See? It is not hard to write a skeptical post. I will simply add here that if you truly are a skeptic, you would dig into the data in the study above. You would then discover that this 12 week study had as primary endpoint safefty, and that patients were on 50 mg and 250 mg doses as well as on placebo. The current study, whose results we are waiting for, is dosing many more patients at 250 mg for a longer period of time. The skeptic would also note that since the 12 week study came out, there have been many studies coming out that would seem to lend some credence to Prana's approach. Finally, the skeptic would have to ask the question: why would a professor at Harvard (Tanzi) put his prestige and credibility on the line by supporting Prana's approach? If you know anything about researchers, it is that credibility is a a very precious commodity -- it takes time to build, but it can be lost in an instant if the person is perceived to be a huckster interested in profits over science.
I don't think $10 is too high. Far from it. But I see that for whatever reason, PRAN does not yet have the buzz that many other developmental biotechs does, and this affects prize. But the big picture is that I have high hopes for this company. I just like to leaven my optimism with what I believe is hard-headed realism. I would love to be proven wrong, and to see the price shoot up.
Oh come on! There are plenty of us who have sunk money into this company and have high hopes for it. But let's be realistic. A $10 superspike? When? If you have followed PRAN, you know that it has risen a good amount over the last two years, but a superspike before trial news in the first quarter of 2014 is highly unlikely. Best management in the business? Again, hyperbole.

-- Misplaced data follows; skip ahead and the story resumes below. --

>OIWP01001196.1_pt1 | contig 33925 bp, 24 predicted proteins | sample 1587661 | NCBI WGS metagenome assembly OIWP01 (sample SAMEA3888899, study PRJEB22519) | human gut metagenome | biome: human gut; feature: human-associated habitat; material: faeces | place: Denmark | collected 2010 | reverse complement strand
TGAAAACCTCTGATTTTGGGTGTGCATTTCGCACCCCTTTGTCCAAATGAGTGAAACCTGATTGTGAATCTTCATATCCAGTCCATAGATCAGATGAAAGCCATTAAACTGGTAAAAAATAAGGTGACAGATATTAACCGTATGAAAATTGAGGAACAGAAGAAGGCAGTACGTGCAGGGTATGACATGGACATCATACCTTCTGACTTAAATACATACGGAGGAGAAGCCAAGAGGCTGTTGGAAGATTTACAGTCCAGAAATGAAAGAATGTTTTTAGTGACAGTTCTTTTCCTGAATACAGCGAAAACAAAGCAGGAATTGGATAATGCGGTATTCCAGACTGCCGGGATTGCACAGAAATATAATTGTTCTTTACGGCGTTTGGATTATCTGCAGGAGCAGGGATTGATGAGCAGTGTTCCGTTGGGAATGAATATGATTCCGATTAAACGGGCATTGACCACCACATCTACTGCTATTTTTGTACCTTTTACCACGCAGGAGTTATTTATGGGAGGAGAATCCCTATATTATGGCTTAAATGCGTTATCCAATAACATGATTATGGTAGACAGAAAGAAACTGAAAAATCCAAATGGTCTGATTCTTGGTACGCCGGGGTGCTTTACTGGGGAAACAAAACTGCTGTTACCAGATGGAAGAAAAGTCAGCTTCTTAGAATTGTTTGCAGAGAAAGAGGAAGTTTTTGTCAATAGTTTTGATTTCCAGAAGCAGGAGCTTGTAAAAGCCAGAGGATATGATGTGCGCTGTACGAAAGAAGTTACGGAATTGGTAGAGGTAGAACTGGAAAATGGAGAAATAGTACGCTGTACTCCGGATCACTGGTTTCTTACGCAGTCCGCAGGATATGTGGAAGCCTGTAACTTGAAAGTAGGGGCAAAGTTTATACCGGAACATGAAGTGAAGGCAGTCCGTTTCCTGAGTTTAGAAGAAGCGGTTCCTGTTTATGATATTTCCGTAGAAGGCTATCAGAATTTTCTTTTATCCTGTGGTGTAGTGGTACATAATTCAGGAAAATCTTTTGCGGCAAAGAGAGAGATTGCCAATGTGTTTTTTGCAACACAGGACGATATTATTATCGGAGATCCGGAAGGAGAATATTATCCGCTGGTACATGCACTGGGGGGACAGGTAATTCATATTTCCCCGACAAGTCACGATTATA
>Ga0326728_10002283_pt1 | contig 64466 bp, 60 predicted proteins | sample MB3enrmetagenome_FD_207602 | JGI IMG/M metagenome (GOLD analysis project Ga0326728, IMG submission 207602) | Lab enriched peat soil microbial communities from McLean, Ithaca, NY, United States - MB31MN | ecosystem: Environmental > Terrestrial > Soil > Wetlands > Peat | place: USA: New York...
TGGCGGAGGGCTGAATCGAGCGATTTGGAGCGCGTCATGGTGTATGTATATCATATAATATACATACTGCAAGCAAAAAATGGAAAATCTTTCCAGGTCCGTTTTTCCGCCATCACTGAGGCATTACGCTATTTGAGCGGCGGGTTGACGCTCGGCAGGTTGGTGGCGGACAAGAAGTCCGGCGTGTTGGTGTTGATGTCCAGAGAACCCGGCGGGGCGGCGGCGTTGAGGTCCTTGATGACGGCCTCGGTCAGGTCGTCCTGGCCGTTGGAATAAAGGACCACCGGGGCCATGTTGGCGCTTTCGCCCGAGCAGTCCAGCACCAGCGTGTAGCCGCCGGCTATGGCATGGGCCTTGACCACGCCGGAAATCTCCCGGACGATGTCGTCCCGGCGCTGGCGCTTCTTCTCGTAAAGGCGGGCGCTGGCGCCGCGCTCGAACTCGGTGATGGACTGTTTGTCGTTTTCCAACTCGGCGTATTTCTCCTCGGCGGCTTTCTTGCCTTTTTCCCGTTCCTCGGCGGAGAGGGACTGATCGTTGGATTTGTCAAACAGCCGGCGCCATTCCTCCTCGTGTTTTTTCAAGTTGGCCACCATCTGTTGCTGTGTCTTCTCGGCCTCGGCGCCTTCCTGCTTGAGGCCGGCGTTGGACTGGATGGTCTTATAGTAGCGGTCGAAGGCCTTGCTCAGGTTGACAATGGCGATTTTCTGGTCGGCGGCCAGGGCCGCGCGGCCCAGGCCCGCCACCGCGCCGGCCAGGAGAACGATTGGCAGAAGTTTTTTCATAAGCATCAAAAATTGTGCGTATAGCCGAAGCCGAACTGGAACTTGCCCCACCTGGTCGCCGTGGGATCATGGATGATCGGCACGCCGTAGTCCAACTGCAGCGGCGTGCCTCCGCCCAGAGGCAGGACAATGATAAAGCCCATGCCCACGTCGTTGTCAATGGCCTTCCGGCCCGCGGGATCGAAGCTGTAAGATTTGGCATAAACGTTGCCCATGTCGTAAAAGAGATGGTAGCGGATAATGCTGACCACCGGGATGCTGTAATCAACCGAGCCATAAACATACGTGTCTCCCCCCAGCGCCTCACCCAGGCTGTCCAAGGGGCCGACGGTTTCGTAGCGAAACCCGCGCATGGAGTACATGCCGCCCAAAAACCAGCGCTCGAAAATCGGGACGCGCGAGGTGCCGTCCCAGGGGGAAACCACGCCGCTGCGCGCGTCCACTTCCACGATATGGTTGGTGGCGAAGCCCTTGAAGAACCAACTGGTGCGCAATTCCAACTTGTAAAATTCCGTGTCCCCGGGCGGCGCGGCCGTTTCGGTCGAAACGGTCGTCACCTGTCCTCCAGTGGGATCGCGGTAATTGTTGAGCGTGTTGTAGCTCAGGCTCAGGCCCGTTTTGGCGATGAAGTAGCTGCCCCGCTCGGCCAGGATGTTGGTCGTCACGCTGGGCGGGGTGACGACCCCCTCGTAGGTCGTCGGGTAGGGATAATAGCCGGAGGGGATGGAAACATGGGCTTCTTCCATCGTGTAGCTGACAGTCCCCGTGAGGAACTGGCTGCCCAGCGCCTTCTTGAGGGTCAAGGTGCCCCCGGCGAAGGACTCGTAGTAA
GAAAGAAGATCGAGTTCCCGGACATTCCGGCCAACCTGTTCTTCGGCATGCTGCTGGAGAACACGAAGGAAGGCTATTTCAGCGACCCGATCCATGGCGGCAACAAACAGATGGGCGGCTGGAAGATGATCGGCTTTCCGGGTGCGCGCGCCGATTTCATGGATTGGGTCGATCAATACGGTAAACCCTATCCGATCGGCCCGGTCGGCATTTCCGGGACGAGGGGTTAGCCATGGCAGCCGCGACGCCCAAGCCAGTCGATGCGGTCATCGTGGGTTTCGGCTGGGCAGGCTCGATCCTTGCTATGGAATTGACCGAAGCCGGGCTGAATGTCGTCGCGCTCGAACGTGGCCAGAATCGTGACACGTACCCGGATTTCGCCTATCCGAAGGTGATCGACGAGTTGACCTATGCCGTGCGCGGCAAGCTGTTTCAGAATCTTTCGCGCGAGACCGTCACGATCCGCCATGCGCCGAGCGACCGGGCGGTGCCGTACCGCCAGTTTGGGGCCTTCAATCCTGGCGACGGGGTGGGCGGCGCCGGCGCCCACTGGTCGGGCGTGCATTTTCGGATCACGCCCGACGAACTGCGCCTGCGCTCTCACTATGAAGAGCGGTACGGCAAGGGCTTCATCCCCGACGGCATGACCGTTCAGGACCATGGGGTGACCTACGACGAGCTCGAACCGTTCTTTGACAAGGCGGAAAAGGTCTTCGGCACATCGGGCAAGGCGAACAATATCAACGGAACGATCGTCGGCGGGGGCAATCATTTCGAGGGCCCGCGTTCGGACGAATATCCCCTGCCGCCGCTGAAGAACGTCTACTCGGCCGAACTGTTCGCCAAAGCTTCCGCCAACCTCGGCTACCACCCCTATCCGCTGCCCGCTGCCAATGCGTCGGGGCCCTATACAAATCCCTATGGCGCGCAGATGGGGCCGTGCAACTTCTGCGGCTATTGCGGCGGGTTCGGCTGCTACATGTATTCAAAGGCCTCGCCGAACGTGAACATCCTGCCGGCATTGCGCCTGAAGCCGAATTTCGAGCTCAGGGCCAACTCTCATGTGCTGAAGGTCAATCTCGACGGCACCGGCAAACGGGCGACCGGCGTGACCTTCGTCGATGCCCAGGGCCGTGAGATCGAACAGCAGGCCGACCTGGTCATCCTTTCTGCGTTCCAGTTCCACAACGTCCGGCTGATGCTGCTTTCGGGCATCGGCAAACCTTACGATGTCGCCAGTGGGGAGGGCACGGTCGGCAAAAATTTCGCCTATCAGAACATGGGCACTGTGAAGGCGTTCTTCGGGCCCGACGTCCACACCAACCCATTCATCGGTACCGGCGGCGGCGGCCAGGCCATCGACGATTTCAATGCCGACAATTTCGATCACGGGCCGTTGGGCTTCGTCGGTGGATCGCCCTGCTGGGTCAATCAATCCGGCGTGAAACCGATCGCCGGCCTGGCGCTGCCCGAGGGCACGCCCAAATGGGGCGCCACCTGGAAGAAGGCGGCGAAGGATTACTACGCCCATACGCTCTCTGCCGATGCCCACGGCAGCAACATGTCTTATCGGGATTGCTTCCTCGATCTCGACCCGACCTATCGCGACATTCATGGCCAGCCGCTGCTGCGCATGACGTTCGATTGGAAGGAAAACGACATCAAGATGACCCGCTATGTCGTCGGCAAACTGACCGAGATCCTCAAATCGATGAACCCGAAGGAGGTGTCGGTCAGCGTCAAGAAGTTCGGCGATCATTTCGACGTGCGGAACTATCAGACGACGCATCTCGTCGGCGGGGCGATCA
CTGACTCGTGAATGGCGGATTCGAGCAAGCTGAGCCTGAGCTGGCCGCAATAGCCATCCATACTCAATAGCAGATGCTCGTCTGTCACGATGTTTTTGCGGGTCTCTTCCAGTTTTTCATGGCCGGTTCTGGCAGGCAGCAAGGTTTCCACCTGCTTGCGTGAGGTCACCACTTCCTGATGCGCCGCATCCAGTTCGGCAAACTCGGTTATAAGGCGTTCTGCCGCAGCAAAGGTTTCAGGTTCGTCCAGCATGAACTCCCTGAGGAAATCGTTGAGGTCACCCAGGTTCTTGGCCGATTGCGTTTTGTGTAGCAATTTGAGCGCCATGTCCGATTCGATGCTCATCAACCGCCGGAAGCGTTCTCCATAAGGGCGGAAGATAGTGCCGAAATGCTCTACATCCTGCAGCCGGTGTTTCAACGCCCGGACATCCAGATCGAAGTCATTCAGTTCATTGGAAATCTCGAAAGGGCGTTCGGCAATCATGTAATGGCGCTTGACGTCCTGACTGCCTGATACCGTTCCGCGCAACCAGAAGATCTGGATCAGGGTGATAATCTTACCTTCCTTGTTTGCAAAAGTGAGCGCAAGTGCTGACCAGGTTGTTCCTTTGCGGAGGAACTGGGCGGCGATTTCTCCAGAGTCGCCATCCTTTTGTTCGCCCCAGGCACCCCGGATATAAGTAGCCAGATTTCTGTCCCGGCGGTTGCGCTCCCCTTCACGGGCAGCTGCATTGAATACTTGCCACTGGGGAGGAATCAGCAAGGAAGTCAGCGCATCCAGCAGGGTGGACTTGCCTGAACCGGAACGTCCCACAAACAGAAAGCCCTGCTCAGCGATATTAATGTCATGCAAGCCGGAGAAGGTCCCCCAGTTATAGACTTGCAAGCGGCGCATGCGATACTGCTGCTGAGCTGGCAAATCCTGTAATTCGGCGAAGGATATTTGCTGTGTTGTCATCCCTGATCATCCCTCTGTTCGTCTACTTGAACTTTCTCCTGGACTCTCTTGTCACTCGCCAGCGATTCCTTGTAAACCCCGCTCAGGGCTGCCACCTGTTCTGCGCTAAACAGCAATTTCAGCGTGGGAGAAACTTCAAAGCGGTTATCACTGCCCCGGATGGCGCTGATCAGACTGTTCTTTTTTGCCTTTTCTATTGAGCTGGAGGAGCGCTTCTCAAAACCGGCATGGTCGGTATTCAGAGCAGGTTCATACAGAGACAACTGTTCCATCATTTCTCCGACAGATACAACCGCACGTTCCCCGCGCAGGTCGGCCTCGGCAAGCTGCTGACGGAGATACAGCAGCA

The big picture is that this stock has gone from prices in the 1.50 range with anemic volume (there used to be days where 40,000 was traded) to today's price at far higher average volumes. There has been steady progress, a steady publication of relevant information on MPACS, a steady accumulation of reasons to like this company.As is, this is a woefully undervalued stock with great potential. It may blast off -- in the first quarter of 2014. Till then, I expect a steady trend upwards till results are made public.
Yep. If people complain about volatility in developmental biotechs, they should not be investing in them, period. It is one of the more absurd "criticisms" of such stocks.
is that traders see the low trade volume and try to manipulate it by messing around with the longs. My advice: be clinical and cold, evaluate the stock on its scientific merits, pay little attention to idle chitter chatter from short term traders, and hold.
It's now December 11. Your estimate of price direction is off. Right now it is 33.00, and will probably ebb down slightly. But it looks as if your short-term forecasting is off . . .
We must think of the stupid people because they keep ramming their idiotic ideas down our throat. Jerry, go live on an island somewhere without a computer. Some of us like this to be a board about stocks, not people's weird fears and obsessions and inability to get along with gays.
What a question. . . . who cares? If you are in it for the long haul, you simply don't care, because you have done your DD and don't panic over minor ups and downs.